Dr. Al Hussein is NSERC Industrial Research Chair in the Industrialization of Building Construction
Dr. Al-Hussein’s research has proffered a number of contributions to the industrialization of the building construction process through the development of modular and offsite construction technologies. This has included construction automation for equipment selection and on-site utilization; 3D- and 4D-modelling and automation; optimizing construction operations (from the initial planning stage to project completion, including scheduling, budgeting, and general project management); automating the design and drafting process; minimizing construction material waste through intelligent 3D-design; quantifying and reducing CO2 emissions during the construction process, improving invoice processing for construction organizations through the application of lean and post-lean principles, conducting evidence-based studies to reduce health and safety hazards in the built environment through improved design, and improving the health and well-being of construction site workers and the quality of life for the public/users of completed projects.
Industrialization of construction with a focus on building information modelling (BIM)
Dr. Al-Hussein’s ongoing research has led to the establishment of an NSERC Industrial Research Chair in the Industrialization of Building Construction through which research on building manufacturing systems is pursued. Recently, a unique application has been Dr. Al-Hussein’s work on optimization of invoice processing for construction organizations. Through the holistic application of BIM to the construction process from start to finish, this research aims to reduce project time lag as well as improve communication among the various stakeholders involved. BIM technology has been utilized in a number of Dr. Al-Hussein’s recent research initiatives, including the automation of drafting and design for manufacturing, estimating and scheduling, material waste reduction and optimization, quantity takeoff, interior design and material selection, quality control, and automation of the framing process.
CO2 quantification, alternative energy sources, and building performance
Dr. Al-Hussein’s research into the industrialization of construction has laid the foundation for leading edge work on CO2 emissions quantification and reduction and the use of alternative energy sources in buildings, including research on NetZero-energy homes, nano energy storage, and the use of solar photovoltaic technologies in residential construction. Other research focuses on the use of wood and bio-based products in midrise residential construction, as well as in innovative applications to improve building energy performance from design to building operation.
Dr. Al-Hussein has made notable contributions in the domain of urban planning, particularly with respect to the impact of population aging on urban development. Contributions in this area have included planning of age-restricted communities; assessment of neighbourhood accessibility and level of service, including public transit accessibility; improving the financial sustainability of open space distribution in urban centres; and regional analysis of population aging. Other recent research in this domain includes automation and productivity improvement in condition assessment and preventive maintenance of municipal infrastructure.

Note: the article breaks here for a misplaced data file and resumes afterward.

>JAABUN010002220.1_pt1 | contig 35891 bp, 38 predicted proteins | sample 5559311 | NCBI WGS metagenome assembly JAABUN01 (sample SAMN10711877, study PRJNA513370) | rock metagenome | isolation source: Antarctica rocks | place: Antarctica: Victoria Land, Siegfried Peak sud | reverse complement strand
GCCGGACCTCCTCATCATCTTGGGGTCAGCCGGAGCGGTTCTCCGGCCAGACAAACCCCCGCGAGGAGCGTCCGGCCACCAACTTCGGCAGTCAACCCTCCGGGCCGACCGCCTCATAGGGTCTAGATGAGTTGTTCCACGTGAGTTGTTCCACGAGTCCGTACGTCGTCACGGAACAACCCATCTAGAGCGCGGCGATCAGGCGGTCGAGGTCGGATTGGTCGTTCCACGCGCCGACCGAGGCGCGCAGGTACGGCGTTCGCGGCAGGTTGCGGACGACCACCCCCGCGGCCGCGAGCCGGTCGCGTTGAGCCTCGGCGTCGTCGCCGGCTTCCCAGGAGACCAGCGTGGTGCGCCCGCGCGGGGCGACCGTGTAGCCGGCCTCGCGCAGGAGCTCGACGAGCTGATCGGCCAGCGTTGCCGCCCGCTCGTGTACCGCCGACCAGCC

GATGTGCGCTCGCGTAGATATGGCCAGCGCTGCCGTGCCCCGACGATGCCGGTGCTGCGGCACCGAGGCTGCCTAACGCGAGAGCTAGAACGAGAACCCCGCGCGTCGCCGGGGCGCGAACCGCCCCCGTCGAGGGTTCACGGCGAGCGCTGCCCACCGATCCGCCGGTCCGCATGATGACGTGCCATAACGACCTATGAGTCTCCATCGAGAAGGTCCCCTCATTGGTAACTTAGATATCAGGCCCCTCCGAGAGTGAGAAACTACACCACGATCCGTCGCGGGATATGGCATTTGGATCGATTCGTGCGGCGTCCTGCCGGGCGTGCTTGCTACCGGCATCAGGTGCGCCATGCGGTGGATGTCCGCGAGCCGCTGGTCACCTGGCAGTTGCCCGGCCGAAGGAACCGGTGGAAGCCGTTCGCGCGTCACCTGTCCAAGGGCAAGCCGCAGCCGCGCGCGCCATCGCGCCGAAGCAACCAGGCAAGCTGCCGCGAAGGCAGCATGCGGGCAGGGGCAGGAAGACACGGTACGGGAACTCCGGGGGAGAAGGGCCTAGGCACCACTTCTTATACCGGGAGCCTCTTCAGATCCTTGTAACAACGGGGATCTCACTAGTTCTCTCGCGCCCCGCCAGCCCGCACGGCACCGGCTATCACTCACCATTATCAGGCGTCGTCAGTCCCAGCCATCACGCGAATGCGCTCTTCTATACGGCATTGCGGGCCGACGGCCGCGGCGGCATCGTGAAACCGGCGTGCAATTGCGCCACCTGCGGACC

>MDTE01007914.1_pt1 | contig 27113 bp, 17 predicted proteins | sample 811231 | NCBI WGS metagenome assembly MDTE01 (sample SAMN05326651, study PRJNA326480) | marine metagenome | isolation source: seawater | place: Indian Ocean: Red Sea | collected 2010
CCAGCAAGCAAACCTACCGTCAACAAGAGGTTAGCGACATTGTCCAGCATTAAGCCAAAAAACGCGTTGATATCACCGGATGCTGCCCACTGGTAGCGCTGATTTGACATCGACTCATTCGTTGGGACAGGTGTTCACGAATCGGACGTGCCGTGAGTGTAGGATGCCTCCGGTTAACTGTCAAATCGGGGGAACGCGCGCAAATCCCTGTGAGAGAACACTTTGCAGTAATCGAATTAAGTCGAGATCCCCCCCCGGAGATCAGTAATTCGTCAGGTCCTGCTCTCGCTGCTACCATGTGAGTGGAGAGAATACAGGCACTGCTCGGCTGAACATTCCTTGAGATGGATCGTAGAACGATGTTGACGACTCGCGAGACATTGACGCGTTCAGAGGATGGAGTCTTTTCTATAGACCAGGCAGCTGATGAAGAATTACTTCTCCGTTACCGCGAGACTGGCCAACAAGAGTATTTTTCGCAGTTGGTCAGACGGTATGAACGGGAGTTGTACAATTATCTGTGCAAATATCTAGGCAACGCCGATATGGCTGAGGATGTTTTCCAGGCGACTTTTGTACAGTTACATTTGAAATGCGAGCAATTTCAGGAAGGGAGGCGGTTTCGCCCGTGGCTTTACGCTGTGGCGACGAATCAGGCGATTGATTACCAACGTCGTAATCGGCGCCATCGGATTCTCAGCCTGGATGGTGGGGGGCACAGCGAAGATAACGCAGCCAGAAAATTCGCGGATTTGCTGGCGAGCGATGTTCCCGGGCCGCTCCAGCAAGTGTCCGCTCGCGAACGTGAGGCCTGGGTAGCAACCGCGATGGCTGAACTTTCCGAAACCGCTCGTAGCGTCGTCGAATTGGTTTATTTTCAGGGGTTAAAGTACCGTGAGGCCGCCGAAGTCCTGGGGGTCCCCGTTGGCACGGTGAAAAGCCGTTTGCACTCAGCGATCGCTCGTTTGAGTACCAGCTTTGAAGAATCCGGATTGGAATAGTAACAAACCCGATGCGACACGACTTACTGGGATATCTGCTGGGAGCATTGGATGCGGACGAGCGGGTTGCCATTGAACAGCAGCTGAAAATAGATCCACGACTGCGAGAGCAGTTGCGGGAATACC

Process improvement in industrialized construction
Dr. Al-Hussein’s research successfully applies lean theory, simulation, and visualization techniques in order to model work methods and improve productivity for homebuilding operations, with a focus on construction manufacturing. Recently, Dr. Al-Hussein’s research on the deployment of advanced technologies such as RFID, barcode technology, and Internet of Things for production control purposes has been successfully applied to panelized/modular construction. This approach tracks various building elements throughout the fabrication, logistics, and on-site assembly phases in order to improve productivity.
Ergonomics, safety, and the built environment
Another key area of research explores avenues for enhanced safety both of the construction process and of the built environment. Dr. Al-Hussein’s studies in ergonomic risk assessment evaluate the degree of ergonomic hazard posed by construction activities for the purpose of proposing risk mitigation measures. This research considers ergonomic risk in terms of worker health and safety, construction productivity, and cost, advancing the hypothesis that ergonomic design of construction tasks and work stations can secure health and safety of workers while improving productivity. Other safety-related research has targeted safety of crane operations on construction sites.
Principles of building, heavy and bridge construction; wood and formwork design, stability during construction, economics of equipment selection, movement of material on construction sites, safety, and constructability issues. Students work in teams on a design project. Prerequisites: CIV E 303 and 372. Note: Restricted to fourth-year traditional and fifth-year co-op engineering students, or by consent of the Department.Winter Term 2021